Gagosian is pleased to present an exhibition of new paintings by Albert Oehlen, his first solo exhibition with the gallery in London at Grosvenor Hill.
For Oehlen, the practice of painting, with its inherent unpredictability, is a subject in itself. The guiding principles of his method are impulse and eclecticism, while his tools are fingers, brushes, collage, and computer. He often begins by imposing a set of rules or structural limitations—restricting his palette or deliberately working at a slow pace—while challenging himself to approach each painting differently. He treats abstraction as gesture or geometry, superimposed on or conflated with a figurative register, as in readymade posters covered in smudges and stains. Pictorial form is a trigger rather than an end in itself.
In a group of aluminum-panel paintings rendered in a simple, striking palette in various combinations of red, black, blue, and white, Oehlen creates treelike forms as vehicles for a methodical deflation of content. As in the work of Piet Mondrian and Georg Baselitz before him, the tree has been a recurring motif for Oehlen since the 1980s: in paintings such as Untitled (1989), the isolated, literally described trees undermine the common role of identifiable images through “bad” painting. In the new schematic forms—rendered in non-naturalistic contrasts of vivid red, black, white, and blue—trunks and branches become pure silhouettes that suggest the digital marks of design software, even though they have been meticulously hand-painted in oil paint. Flattening and overlapping surface, color, and content through cut-and-paste revisions of a fundamental biological form, Oehlen calls into question both nature and the most essential tools of painting.
A fully illustrated catalogue with an essay by Ann Goldstein will be published to accompany the exhibition. An artist talk between Albert Oehlen and Glenn Brown will take place on February 5, 2016, at Grosvenor Hill.
Albert Oehlen: Terrifying Sunset
The artist speaks with Mark Godfrey about his new paintings, touching on the works’ relationship to John Graham, the Rothko Chapel, and Leigh Bowery.
Gagosian Quarterly Summer 2021
The Summer 2021 issue of Gagosian Quarterly is now available, featuring Carrie Mae Weems’s The Louvre (2006) on its cover.
Albert Oehlen and Mark Godfrey
Albert Oehlen speaks to Mark Godfrey about a recent group of abstract paintings, “academic” art, reversing habits, and questioning rules.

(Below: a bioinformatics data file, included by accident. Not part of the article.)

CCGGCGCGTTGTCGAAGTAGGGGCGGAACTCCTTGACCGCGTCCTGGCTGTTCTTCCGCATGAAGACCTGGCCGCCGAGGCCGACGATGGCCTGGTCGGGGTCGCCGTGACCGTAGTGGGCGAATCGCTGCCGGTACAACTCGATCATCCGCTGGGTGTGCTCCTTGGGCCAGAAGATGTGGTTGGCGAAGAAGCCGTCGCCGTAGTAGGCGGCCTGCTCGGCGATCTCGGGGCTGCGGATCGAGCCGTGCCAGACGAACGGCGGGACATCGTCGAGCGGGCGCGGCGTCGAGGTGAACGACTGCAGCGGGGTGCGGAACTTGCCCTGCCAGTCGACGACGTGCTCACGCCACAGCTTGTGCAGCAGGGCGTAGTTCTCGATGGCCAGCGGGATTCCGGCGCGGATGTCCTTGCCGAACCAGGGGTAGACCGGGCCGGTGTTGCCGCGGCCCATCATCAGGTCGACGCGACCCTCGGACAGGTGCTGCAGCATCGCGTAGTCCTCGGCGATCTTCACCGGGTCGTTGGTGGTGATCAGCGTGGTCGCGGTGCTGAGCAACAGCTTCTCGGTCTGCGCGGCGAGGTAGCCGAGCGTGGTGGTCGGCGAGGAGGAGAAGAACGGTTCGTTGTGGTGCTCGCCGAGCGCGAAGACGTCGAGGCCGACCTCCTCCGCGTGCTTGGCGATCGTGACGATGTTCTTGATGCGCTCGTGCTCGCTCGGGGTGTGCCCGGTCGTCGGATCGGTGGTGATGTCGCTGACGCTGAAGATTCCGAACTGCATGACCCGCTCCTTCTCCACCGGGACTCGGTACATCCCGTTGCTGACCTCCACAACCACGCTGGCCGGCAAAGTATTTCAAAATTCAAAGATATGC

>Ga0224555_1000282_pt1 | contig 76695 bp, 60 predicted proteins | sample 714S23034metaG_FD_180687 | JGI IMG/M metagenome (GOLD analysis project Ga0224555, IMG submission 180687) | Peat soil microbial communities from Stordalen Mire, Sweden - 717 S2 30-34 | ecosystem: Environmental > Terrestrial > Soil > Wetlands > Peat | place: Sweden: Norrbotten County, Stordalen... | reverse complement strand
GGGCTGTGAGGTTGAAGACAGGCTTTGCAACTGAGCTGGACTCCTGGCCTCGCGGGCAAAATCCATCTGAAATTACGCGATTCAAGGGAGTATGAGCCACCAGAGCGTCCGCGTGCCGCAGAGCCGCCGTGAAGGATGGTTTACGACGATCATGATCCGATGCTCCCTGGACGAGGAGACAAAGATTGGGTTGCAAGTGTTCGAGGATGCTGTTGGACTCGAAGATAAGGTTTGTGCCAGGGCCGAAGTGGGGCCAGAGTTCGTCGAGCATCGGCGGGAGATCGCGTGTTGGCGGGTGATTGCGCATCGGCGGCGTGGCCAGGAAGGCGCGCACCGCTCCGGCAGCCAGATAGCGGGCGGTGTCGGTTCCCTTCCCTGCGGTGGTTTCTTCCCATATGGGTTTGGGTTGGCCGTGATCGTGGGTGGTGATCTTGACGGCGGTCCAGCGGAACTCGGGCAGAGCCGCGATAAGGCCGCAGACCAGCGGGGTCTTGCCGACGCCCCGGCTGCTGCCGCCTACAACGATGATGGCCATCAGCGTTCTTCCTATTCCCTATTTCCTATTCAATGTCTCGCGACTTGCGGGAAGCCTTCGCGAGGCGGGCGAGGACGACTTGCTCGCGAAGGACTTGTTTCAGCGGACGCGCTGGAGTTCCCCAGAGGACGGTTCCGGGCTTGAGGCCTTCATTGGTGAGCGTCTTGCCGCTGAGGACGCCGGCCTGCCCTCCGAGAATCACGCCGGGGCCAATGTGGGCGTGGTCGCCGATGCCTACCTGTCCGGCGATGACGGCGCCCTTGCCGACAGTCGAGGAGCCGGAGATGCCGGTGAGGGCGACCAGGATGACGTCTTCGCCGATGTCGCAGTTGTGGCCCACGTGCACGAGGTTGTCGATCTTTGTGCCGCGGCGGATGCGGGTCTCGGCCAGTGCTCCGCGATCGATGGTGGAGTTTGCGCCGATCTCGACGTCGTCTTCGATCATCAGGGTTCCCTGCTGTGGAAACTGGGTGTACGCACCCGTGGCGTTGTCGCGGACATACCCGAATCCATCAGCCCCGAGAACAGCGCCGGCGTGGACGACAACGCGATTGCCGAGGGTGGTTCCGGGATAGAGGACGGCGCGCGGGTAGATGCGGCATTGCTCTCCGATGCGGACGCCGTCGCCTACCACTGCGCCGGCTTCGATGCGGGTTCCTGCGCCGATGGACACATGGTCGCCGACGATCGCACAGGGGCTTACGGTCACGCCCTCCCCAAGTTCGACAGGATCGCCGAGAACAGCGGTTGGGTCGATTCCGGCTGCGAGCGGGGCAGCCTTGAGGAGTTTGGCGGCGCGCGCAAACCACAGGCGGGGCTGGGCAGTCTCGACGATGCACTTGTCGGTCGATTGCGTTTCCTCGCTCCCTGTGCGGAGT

Albert Oehlen: In the Studio
This film by Albert Oehlen, with music by Tim Berresheim, takes us inside the artist’s studio in Switzerland as he works on a new painting.
Albert Oehlen and Hans Ulrich Obrist
Hans Ulrich Obrist interviews the artist on the occasion of his recent exhibition at the Serpentine Galleries, London.
Albert Oehlen: Maximum Chance Maximum Control
The artist met with art historian Christian Malycha to discuss his newest paintings.
April 7–13, 2021
Albert Oehlen’s oeuvre is a testament to the innate freedom of the creative act. Through expressionist brushwork, surrealist methodology, and self-conscious amateurism he engages with the history of abstract painting, pushing the basic components of abstraction to new extremes. Oehlen is perhaps best known for his embrace of “bad” painting. Alongside his many rules, he allows a certain awkwardness to enter his work, introducing unsettling gestures, crudely drawn figures, visceral smears of artificial pigments, bold hues, and flesh tones. In this way, he attests to the infinite combinations of form made possible through painting, and shows that these combinations can be manipulated at the artist’s will to produce novel perceptual challenges for the viewer.
Photo: Alejandro Ernesto/EPA/Shutterstock
Albert Oehlen and Glenn Brown
In this video, Albert Oehlen and Glenn Brown have a conversation on the occasion of Oehlen’s 2016 exhibition at Gagosian, Grosvenor Hill, London. Filmed inside the gallery, the pair discuss Oehlen’s thought process behind the new aluminum-panel paintings—rendered in various combinations of red, black, blue, and white—in which Oehlen uses treelike forms as vehicles for a methodical deflation of content.
Still from “Albert Oehlen and Glenn Brown”
Extended through September 11, 2021
June 10–September 11, 2021
Marciano Art Foundation, Los Angeles
Extended through November 9, 2019
September 12–November 9, 2019